Adam LaZarre: 'I think the vast majority of American consumers are creatures of habit. We see the same buying patterns in the form of style and variety over and over again, which is often why it’s extremely difficult to launch a new wine brand into the market. You have to remember that wine is one of the only, if not the only, product where you have 5,000 competitors. It takes a monumental paradigm shift in the form of a 99- point Parker or Spectator score and an associated cover story to change habits. I do believe that once a consumer starts to feel confident in their knowledge or that they want to move past the same two wines they’ve always had, then experimentation kicks in. That’s a beautiful thing to witness. All of us in this industry need to remember that one of our top priorities is to EDUCATE people.' 

Dennis Carroll: 'They are becoming more experimental, but we are still not a wine-centric population. People are still intimidated by wine and tend to be led to a purchase at a store or restaurant.' 

Winefullness: 'What skill do you wish you most possessed?'
Adam LaZarre: 'Gawd, where do I begin? I suppose if there’s one thing I wish I could’ve been brilliant at, it would have been to have the football skills of Lionel Messi or Mohamed Salah. I love that sport. I was only able to go so far with my spindly legs and aversion to pain.' Dennis Carroll: 'I wish I could dunk a basketball just once in my life. At 62 with a 2 inch vertical leap, it's not looking good.'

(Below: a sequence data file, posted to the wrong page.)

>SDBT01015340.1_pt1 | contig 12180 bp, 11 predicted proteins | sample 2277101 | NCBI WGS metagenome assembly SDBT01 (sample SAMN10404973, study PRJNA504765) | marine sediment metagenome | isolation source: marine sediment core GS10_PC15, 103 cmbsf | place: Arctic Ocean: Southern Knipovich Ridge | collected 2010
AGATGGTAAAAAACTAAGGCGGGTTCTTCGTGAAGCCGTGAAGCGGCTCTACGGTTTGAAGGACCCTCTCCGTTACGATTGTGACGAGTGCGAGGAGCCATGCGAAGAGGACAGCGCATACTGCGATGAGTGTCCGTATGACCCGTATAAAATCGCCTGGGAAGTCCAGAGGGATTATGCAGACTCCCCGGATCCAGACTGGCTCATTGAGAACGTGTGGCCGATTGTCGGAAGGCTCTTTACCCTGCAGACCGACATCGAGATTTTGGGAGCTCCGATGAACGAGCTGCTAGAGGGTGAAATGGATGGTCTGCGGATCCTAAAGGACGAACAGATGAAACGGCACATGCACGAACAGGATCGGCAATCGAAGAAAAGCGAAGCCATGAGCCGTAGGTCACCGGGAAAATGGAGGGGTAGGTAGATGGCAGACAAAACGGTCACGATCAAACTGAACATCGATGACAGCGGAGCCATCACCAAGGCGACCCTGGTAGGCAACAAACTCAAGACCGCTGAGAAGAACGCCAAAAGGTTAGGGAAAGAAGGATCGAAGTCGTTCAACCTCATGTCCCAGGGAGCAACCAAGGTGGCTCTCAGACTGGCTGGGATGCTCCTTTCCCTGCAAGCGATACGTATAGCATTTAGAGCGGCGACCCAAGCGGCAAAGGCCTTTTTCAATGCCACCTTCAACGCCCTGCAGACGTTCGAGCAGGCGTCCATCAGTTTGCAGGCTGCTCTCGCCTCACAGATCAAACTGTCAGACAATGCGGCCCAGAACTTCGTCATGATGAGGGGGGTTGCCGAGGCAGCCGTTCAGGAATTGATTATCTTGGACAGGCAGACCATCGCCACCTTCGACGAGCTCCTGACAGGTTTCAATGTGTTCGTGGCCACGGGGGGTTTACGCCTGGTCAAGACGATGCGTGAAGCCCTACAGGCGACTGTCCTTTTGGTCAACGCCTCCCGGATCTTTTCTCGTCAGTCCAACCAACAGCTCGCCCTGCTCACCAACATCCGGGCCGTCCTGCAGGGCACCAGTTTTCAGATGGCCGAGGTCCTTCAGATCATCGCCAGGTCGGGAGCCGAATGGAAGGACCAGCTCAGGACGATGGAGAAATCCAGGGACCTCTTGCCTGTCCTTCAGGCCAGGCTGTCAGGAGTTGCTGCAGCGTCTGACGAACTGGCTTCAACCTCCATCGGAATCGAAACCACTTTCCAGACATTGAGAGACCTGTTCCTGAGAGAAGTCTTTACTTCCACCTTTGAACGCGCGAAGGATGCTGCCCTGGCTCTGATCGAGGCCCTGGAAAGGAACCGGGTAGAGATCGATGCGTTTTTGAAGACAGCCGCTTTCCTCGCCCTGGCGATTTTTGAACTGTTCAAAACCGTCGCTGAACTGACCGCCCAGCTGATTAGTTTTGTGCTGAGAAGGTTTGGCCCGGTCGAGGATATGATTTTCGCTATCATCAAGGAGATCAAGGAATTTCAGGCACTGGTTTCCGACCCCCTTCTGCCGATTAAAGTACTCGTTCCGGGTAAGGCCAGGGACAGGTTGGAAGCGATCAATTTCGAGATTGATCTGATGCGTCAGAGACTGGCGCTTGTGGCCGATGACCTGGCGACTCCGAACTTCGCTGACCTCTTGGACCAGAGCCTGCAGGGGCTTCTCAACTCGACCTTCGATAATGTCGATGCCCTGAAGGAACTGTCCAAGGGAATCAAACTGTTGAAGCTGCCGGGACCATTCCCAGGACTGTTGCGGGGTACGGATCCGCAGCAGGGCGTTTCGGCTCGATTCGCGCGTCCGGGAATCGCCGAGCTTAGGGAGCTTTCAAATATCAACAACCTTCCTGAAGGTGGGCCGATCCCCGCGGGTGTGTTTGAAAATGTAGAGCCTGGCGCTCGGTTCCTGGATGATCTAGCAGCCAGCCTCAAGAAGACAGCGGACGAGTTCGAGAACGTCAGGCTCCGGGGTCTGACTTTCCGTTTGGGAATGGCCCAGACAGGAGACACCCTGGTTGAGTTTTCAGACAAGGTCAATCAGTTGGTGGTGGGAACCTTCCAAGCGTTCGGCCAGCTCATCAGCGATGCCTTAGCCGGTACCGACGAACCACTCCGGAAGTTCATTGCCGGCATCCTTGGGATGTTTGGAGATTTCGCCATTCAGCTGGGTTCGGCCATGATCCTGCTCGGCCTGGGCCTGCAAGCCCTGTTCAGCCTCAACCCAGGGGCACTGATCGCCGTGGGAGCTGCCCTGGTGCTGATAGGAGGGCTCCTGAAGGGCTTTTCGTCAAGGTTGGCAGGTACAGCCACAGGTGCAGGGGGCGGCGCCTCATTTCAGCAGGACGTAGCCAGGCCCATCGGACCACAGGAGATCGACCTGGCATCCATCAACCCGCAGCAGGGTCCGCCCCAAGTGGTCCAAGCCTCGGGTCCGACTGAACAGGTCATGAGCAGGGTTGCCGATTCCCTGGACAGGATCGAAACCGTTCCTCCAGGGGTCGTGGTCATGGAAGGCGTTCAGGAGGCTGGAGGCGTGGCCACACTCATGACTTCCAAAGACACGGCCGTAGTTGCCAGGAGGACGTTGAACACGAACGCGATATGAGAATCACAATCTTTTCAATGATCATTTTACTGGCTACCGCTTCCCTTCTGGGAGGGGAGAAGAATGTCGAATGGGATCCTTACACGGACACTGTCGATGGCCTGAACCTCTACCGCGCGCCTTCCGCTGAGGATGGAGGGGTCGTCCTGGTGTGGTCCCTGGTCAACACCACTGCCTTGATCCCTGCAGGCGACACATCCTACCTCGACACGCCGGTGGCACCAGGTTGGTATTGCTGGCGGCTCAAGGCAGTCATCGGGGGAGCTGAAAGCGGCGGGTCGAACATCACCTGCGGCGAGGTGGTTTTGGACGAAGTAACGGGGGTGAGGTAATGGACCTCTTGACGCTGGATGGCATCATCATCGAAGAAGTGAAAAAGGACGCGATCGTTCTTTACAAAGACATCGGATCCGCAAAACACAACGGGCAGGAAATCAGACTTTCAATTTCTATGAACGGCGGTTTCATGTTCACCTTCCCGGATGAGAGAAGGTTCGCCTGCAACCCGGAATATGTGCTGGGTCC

Winefullness: 'Do people understand the connection between Cycles Gladiator and the suffrage movement by looking at their label? I was at a recent Zoom tasting where Adam mentioned certain people ‘not getting it’?'
Adam LaZarre: 'The artwork on the label is from an advert from 1890s from the French bicycle manufacturer, the Gladiator Company. It’s surprising to me when some people see the art as gratuitous. The advert was one of the first that marketed bicycles to women, as a means of independent travel. Bicycles then became a crucial tool for organizers of the suffrage movement and women in general. It’s that spirit of progress and freedom that we want to emphasize.'